Thursday, July 08, 2004

Down to the River to Pray

I surprised my wife by announcing that I really liked this song from the O Brother Where Art Thou? soundtrack. This was in response to her professed admiration for Alison Krauss' song. She was surprised because of the conflict between the religious text and my agnostic beliefs, since the lyrics were a large part of what she liked.

My admiration stems from several intriguing characteristics of the music itself. First is the asymmetric phrase structure. There is an ametric pause after each refrain, and each stanza includes one 5/4 measure among the regular 4/4 beats. This causes the conscious to listen closely, without necessarily knowing why it needs to pay attention. Some might regard the asymmetry as a type of primitivism, but I don't hear it that way. The 5/4 measure adds a level of sophistication, and the pause keeps you guessing as to when the next stanza begins, another attention-getter. The 5/4 measure also throws the poetry into confusion (see the lyrics at the bottom of the post). "And who shall wherewear" is added to the previous line with the extra beat, so the rest of that line is combined with the final line of the verse.

The second interesting characteristic is the lack of closure to the primary melodic line. Each stanza, including the last, finishes with Do - La - Sol. The Do does not sound final, coming on a weak beat and leading to the final Sol. It could be a modal finish, but the harmonies don't support that interpretation. This does create some sense of primitivism, at least to my Schenker-biased ears, though it also seems to fit the lyrics well. The river keeps rolling along without ending, just as the tonality of this song does.

The harmonies, beautifully realized by human voices alone, also deny closure and create a sense of both sophistication and "old-time" aesthetics. There are many 6/4 chords (triads with the fifth in the bass) in structurally important places, destabilizing the harmonic progression and therefore the sense of tonality. The bass line tends to follow the melody in similar motion, rather than create any sense of root motion from chord to chord. The avoidance of roots even as more and more harmonic strands are added is both frustrating and intriguing. In the end of the last stanza, all voices move to unison/octaves mostly (some embellishments), so all the voices end on Sol.

As I went down to the river to pray
Studying about that good old way
And who shall wear the starry crown
Good Lord show me the way
Oh sisters let's go down
Let's go down come on down
Oh sisters let's go down
Down to the river to pray

As I went down in the river to pray
Studying about that good old way
And who shall wear the robe and crown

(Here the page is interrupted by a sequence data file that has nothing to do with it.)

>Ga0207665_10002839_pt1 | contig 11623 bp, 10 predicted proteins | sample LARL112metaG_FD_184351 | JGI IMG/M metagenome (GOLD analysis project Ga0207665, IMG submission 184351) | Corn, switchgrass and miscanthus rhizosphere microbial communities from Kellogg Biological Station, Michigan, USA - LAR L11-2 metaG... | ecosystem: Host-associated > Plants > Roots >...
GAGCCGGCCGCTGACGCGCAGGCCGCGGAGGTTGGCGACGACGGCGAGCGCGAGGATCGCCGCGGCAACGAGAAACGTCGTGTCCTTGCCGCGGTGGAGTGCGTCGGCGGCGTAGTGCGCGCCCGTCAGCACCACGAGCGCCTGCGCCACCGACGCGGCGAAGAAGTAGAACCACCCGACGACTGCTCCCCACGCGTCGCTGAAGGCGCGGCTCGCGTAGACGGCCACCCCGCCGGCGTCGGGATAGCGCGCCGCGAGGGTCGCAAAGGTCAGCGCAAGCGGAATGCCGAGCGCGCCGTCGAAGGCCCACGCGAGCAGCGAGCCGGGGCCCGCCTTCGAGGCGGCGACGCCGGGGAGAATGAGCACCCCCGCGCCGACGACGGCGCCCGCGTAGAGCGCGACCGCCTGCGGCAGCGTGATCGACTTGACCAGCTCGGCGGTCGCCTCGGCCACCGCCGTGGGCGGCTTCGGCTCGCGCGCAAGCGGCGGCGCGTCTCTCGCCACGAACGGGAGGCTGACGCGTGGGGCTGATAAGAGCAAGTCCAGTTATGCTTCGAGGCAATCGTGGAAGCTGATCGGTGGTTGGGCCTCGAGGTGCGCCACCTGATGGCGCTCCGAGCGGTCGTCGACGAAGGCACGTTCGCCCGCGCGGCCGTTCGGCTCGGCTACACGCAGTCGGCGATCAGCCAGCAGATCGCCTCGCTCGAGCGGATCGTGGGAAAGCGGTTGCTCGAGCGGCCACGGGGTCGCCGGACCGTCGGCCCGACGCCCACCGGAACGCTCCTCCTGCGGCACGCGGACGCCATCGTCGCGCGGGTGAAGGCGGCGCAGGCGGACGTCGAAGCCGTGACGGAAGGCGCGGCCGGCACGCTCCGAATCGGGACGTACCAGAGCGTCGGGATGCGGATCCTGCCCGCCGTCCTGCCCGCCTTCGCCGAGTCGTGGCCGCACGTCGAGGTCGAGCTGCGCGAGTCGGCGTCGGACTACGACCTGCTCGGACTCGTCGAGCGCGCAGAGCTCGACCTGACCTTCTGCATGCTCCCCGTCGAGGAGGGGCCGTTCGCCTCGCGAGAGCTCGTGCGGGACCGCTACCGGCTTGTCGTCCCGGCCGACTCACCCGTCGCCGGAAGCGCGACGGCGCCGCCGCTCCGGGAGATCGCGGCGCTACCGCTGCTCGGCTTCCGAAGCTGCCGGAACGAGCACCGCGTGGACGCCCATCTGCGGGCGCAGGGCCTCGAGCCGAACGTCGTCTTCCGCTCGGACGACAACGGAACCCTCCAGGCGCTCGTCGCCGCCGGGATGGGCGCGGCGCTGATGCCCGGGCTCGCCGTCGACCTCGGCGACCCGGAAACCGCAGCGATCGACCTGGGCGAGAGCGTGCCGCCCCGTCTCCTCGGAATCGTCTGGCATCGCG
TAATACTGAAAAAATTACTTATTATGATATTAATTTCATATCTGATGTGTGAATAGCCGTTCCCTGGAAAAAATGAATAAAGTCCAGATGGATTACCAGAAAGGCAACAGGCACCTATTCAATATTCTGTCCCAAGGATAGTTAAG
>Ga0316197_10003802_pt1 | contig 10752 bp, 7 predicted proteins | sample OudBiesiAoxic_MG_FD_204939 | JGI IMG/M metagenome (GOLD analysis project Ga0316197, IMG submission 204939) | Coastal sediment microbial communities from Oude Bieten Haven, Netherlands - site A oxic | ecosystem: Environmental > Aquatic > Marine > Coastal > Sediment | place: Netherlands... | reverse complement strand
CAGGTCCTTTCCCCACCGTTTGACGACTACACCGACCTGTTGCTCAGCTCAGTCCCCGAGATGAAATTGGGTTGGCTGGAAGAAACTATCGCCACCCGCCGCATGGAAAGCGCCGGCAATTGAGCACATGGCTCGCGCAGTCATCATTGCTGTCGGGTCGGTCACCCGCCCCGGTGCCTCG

Good Lord show me the way
Oh brothers let's go down
etcetera

As I went down to the river to pray
Studying about that good old way
And who shall wear the starry crown
Good Lord show me the way
Oh fathers let's go down
etcetera

As I went down to the river to pray
Studying about that good old way
And who shall wear the robe and crown
Good Lord show me the way
Oh mothers let's go down
etcetera

As I went down to the river to pray
Studying about that good old way
And who shall wear the starry crown
Good Lord show me the way
Oh sinners let's go down
etcetera

As I went down to the river to pray
Studying about that good old way
And who shall wear the robe and crown
Good Lord show me the way

12 comments:

Anonymous said...

Interesting analysis. Please correct spelling of "wear" in original quote: "And who shall where. . ."

Anonymous said...

I have reason to belive the tune was taken from a Native American prayer song-- Hupa to be precise... I heard it (with different words) in an exhibit on Hupa religion in the National Museum of the American Indian in DC. I've got no proof of this however-- I actually found this post looking for it. Thought you might find that interesting though...

Anonymous said...

My friend told me this song has a double meaning relating to the Underground Railroad. Whoever was going to be next to be freed via the Underground Railroad was who should wear the robe and crown. Could anyone verify this? Thanks, Betty

Anonymous said...

Hi, I'd like to second the comment that the song seems to be from the Hupa nation of Native Americans. Also visited the Museum of the American Indian in DC, and was shocked to hear it was originally a Hupa song, stolen and modified with Christian lyrics! We took their land, why not their music as well?